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States' rights go front and center, post-SCOTUS

The U.S. Supreme Court

Fully one third of Americans believe states ought to have the right to ignore federal courts on issues that sets voters and lawmakers at odds with judicial decisions, a new Rasmussen Reports’ telephone survey found.

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The 33 percent of likely U.S. voters who buy into that view is up nine points from February, when only 24 percent polled said yes to such scenario. The big difference is the U.S. Supreme Court’s recent rulings on “gay marriage” and Obamacare, and the outcry that’s been generated in recent days, Rasmussen found.

“Perhaps even more disturbing is that the voters who feel strongest about overriding the federal courts – Republicans and conservatives – are those who traditionally have been the most supportive of the Constitution and separation of powers,” Rasmussen wrote. “During the Obama years, however, these voters have become increasingly suspicious and even hostile toward the federal government.”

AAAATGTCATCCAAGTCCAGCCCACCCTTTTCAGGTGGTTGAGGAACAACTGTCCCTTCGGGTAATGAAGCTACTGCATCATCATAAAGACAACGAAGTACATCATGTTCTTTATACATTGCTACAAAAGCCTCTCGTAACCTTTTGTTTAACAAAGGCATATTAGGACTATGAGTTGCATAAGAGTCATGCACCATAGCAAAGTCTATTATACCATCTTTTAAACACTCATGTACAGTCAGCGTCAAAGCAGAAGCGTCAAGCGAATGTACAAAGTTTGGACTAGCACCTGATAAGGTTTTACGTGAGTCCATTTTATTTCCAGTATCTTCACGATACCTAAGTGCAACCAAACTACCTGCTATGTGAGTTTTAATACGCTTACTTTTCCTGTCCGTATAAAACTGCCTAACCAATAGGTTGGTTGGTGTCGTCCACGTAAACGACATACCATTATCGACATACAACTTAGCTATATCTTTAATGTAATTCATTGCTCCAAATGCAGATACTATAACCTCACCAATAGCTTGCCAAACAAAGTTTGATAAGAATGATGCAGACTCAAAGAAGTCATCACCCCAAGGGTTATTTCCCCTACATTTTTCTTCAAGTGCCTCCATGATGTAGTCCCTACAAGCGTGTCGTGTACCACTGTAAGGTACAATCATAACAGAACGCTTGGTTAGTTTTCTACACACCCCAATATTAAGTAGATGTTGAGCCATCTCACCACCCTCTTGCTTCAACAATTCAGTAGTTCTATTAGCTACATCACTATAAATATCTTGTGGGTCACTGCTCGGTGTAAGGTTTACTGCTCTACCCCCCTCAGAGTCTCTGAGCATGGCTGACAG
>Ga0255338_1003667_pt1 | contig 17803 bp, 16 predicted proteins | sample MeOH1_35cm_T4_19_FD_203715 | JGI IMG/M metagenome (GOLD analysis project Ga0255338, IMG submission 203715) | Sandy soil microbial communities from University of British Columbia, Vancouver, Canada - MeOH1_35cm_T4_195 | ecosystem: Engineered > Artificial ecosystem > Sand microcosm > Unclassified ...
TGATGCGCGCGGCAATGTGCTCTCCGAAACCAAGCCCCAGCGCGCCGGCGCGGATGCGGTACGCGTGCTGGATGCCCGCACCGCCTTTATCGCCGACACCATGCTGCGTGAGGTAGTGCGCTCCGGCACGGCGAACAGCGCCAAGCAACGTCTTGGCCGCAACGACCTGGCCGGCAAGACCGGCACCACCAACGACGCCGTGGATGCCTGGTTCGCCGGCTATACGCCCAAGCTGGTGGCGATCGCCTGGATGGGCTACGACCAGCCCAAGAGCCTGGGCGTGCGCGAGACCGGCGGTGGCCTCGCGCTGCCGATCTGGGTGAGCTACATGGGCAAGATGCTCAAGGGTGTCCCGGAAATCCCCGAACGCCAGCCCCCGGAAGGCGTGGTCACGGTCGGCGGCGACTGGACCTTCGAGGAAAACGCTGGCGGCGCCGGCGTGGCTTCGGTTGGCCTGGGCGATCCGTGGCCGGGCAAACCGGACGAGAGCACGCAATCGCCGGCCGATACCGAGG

Fifty percent of Republican voters think states’ rights ought to trump when it comes to deciding the fate of objectionable federal court rulings. By comparison, only 22 percent of Democrats and 30 percent of politically unaffiliated Americans feel similarly, the poll found.

The survey of 1,000 likely voters was conducted between June 30 and July 1, and has a margin of sampling error of plus or minus three percentage points.